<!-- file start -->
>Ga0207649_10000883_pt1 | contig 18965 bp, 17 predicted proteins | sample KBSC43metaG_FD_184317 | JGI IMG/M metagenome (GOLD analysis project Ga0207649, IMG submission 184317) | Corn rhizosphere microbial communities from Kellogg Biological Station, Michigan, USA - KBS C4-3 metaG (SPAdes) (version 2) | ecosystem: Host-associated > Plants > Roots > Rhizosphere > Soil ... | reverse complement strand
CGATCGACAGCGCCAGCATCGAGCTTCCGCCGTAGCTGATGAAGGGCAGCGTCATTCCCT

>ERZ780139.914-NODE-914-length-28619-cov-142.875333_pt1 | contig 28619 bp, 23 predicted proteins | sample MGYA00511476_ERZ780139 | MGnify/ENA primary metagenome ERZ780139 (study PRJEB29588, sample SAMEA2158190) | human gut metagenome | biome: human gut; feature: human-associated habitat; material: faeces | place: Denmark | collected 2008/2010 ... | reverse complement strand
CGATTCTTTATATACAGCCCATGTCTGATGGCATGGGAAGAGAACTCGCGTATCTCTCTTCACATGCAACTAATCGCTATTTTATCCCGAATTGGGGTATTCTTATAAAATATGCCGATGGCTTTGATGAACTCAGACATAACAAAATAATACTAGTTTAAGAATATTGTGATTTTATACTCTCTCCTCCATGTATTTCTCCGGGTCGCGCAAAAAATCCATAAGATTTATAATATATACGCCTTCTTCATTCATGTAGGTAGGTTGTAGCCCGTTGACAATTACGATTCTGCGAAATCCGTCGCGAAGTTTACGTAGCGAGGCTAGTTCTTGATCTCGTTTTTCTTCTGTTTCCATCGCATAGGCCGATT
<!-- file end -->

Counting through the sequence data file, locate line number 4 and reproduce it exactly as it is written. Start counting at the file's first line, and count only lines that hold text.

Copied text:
CGATTCTTTATATACAGCCCATGTCTGATGGCATGGGAAGAGAACTCGCGTATCTCTCTTCACATGCAACTAATCGCTATTTTATCCCGAATTGGGGTATTCTTATAAAATATGCCGATGGCTTTGATGAACTCAGACATAACAAAATAATACTAGTTTAAGAATATTGTGATTTTATACTCTCTCCTCCATGTATTTCTCCGGGTCGCGCAAAAAATCCATAAGATTTATAATATATACGCCTTCTTCATTCATGTAGGTAGGTTGTAGCCCGTTGACAATTACGATTCTGCGAAATCCGTCGCGAAGTTTACGTAGCGAGGCTAGTTCTTGATCTCGTTTTTCTTCTGTTTCCATCGCATAGGCCGATT